Teen New Year's Eve Party Planner

How to Throw a New Year’s Eve Party for Teens

Friends wearing hats at party
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Quick Links: Free Printable Invitations for New Years Eve Parties

New Year’s Eve is a traditional celebration time for families. Teens enjoy getting together to bring in the new year as much as everyone else. They like watching the ball drop in New York City, wearing party hats, making noise and eating junk food – who doesn’t?

There are, however, a few speed bumps in the road to a fun teen New Year’s Eve party that you, as the responsible parent, will need to traverse cautiously.

You can put yourself at ease by following our tips on the teen party rules page. Be sure to talk with your teen and send a clear message about the rules and keep the lines of communication open. Once this is done, the real planning can begin.

4-6 Weeks Before the New Year’s Eve Party

Make the basic decisions. How large will the party be? Can you have it at home or do you need a bigger space? If you need a place that is bigger, start calling around right away as party places are usually booked for this date. Also, check to see what your community is doing for New Year’s Eve. You could add your teen’s party to the lock-in at the local bowling alley. What does your teen want? These questions need answered before you plan anything else.

Plan the budget. How much will your teen be allowed to spend totally? Do this job together. Take that figure and split it between the expenses for decorations, food and activities - plus the location if the party is not at home.

2-4 Weeks Before the New Year’s Eve Party

Invite the guests. Be sure to send out invitations before the Christmas break, so the guests can plan and check with their families before the holidays start.

Decide on activities and decorations. Having games and activities that teens can do when each finds time during the party works best.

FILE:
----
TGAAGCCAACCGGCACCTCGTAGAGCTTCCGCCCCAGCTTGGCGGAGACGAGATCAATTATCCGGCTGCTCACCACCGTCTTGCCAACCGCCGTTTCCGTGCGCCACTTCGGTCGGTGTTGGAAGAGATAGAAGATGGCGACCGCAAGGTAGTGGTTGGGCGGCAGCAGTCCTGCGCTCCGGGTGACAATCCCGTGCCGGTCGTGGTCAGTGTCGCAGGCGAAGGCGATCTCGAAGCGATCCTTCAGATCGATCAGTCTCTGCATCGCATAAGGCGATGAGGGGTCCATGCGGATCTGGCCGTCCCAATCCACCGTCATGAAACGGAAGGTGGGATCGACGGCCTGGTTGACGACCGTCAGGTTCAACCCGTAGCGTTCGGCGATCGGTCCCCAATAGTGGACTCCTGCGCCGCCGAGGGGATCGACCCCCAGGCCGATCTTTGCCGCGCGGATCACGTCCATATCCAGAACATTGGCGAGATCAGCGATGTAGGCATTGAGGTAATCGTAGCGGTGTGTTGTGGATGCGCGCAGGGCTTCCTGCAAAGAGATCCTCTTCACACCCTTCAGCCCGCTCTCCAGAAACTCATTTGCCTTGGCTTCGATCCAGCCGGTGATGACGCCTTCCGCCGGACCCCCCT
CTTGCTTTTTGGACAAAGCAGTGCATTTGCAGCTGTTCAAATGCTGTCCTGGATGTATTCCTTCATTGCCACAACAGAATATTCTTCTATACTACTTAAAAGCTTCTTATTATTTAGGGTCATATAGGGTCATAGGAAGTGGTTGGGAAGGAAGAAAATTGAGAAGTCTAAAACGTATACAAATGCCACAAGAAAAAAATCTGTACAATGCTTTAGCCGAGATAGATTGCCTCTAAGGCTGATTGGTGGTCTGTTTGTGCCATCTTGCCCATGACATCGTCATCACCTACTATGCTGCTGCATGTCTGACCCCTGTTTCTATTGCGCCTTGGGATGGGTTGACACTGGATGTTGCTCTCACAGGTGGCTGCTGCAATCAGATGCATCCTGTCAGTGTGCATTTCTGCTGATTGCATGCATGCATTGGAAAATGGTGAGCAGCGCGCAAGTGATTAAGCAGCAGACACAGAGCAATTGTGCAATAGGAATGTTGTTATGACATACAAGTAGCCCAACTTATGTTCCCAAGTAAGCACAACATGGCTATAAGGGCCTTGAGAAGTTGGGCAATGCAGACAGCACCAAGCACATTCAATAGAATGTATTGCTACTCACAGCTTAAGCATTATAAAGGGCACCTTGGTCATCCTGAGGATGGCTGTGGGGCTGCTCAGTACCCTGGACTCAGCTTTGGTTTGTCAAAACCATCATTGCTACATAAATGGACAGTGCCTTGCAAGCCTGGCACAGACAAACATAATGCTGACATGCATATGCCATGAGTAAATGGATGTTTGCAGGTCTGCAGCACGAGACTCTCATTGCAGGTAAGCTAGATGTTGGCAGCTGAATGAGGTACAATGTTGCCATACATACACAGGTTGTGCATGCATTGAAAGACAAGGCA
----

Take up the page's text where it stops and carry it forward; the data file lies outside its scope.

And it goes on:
Things like sign in boards and don’t-say-these-words games free up those who just want to chat and entertain those who need it. Decorations and novelties like confetti and noise makers are called for on New Year’s Eve. Sent up a television to watch the fireworks and the ball dropping.

Note: If you are ordering supplies through a catalog or online, do so early. You'll want to be sure you have the order in plenty of time. Make a list of everything you've ordered and who you ordered it from complete with phone number. Keep this handy in case you need to call the company.

The Week of the New Year’s Eve Party

Tie up any loose strings. Have your teen call the guests who haven't responded yet to get an accurate account of who will be attending. Do any out-of-the-way decorating. Did your teen order something and it hasn't come in yet? Call the company and be sure it's on its way.

Purchase supplies. Bring your teen along for help getting all of the supplies. Make the lists by store(party store, grocery store, etc.) and write it all down - it's easier than forgetting and having to go back to the store for a much needed recipe ingredient. If your teen and a friend want to do the shopping, let them.

Check the list of items when they are done to be sure you won’t be missing anything the night of the festivities.

Take the time to get ready and delegate jobs. Be sure there is enough time and help the big day to get the party area ready. Enlist friends who will be attending, older siblings and other chaperones. Anything that can be readied beforehand, should be. This is also the time to set up a clean up crew.

At the New Year’s Eve Party

Relax and enjoy the event. Since this will be a late night, you may want to keep an alarm clock ready so that you can set it to go check up on the party. Not that you should go to bed, but falling asleep in front of the television is not good chaperoning and an alarm will prevent that.

Better yet, invite one or two guests yourself and enjoy your company too.

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